The summer fishing during the past couple weeks has been mostly spectacular with a couple busts mixed in. On the good days it has been about as good as it can get. Inshore, the redfish and trout have been very good in Mosquito Lagoon and the Indian River. The water level is a bit higher than usual for this time of year. In some places it is crystal clear, in others it is stained but still fishable on clear days. The two biggest enemies lately have been clouds and the tremendous amount of loose grass. Weedless lures are almost a must in some places. Redfish have been happily tailing and finning throughout the day when it is calm and some big trout can be spotted on the flats as well. They have been occupying most of our time as the tarpon have yet to make a consistent showing inshore. Surface baits have been working well with the DOA Baitbuster and Airhead topping the list. These single hook baits can stay out of the floating grass while a treble hooked plug will not. Other things that have been catching fish are the 3 inch shad tail CAL, the 5.5 inch CAL and the 1/4 ounce shrimp. Sight fishing conditions have been excellent and we have been seeing hundreds of redfish each day.
On the east central coast beaches, there is some steady action when seas are calm. Tarpon, various sharks, jack crevalle, false albacore, and kingfish can all be found close to shore. The good thing about this fishing is you never know what you are going to catch and almost all the fish are big.
Cynthia and Jeff fished with me again this year hoping to top the big redfish they caught on their first trip. It took us a while to find the big fish but when we did, the bite was steady and they both broke their personal record.
Mack and his young son Charlie had a spectacular day catching redfish in Mosquito Lagoon. The boy had never caught a fish over two pounds but did an excellent job reeling in the reds. He had no desire to hold them, though so Dad helped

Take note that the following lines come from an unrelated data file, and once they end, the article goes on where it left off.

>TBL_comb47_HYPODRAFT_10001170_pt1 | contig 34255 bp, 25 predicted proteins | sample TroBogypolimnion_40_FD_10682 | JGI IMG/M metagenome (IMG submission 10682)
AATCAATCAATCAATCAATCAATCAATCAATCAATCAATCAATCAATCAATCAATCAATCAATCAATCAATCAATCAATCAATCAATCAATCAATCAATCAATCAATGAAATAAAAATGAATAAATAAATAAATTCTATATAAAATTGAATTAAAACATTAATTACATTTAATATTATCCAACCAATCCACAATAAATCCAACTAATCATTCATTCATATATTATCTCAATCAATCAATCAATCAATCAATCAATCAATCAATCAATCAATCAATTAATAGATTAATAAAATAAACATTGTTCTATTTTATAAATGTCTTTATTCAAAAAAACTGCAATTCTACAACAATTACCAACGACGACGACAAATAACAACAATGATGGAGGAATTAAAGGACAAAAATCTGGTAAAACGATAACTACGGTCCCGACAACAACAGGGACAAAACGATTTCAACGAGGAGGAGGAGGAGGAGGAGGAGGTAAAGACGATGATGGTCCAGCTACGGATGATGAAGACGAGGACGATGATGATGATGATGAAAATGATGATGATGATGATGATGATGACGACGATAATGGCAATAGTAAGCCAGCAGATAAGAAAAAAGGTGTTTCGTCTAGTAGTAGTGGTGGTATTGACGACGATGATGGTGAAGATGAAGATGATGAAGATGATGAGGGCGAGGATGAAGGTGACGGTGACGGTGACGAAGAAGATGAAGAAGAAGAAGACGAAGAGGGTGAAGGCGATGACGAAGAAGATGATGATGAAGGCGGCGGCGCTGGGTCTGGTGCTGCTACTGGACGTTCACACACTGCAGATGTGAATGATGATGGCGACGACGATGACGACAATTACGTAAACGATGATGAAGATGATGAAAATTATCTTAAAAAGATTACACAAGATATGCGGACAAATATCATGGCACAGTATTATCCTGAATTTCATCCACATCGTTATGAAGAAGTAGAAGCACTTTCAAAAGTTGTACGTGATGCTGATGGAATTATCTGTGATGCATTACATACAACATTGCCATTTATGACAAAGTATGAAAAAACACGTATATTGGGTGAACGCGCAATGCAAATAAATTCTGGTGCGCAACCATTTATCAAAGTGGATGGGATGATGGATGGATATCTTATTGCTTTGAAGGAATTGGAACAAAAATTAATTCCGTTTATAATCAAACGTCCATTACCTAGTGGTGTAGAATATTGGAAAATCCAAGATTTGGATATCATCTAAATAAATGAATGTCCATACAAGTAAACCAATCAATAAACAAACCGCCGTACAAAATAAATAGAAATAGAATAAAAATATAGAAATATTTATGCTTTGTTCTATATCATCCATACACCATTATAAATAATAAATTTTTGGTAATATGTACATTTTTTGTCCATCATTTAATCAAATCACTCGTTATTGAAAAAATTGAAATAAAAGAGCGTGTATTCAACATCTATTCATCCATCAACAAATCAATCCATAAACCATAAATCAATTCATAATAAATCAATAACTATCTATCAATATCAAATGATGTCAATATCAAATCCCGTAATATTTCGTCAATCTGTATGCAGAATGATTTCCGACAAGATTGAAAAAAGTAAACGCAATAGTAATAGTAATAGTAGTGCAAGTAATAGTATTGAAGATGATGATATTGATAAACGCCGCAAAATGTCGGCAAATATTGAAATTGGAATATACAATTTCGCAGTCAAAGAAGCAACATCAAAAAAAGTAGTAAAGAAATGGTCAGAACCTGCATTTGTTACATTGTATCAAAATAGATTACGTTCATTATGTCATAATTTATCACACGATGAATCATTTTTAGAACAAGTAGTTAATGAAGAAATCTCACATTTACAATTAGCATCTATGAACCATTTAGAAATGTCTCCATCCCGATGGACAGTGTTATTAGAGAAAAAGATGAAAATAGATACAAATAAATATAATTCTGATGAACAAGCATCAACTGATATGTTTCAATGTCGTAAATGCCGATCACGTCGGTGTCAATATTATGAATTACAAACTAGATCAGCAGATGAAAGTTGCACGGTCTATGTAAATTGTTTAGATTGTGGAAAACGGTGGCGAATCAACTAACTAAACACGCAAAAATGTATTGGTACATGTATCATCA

him with this pose.
The beach tarpon were eating the sinking DOA baitbuster in 10 feet of water.
David prepares to release his first ever king mackerel on a recent nearshore trip. He also landed tarpon and false albacore on the same trip.
Several days ago, I fished mosquito Lagoon with Mark Nichols, the owner of DOA lures. We caught a bunch of redfish and some trout on a variety of DOA plastics. This fish ate the new Airhead bait in silver rush color.
Capt. Drew Cavanaugh and I had fun catching reds and trout on a beautiful summer morning.
The following day, Steve landed a bunch of big redfish and had a few more that came off.
Yesterday's trip started out with a beautiful sunrise.
My client wanted to fly fish but could not quite reach the hundreds of tailing fish around the boat. He abandoned the flyrod after several hours but by that time the tails had gone down and the bite shut off. We tried everything I could think of but nary of fish was landed. Unfortunately, every day cannot be the greatest catching but the fishing was fun and the wildlife and scenery were excellent.
This summer pattern will continue for at least the next two months. The crowds can be lighter until the part time residents return in the fall but one must be prepared for some heat. Sunscreen and water can be your best friends this time of year. Polarized glasses will help you see the fish. Being stealthy and quiet will help you get near them, and quick accurate casts will catch them.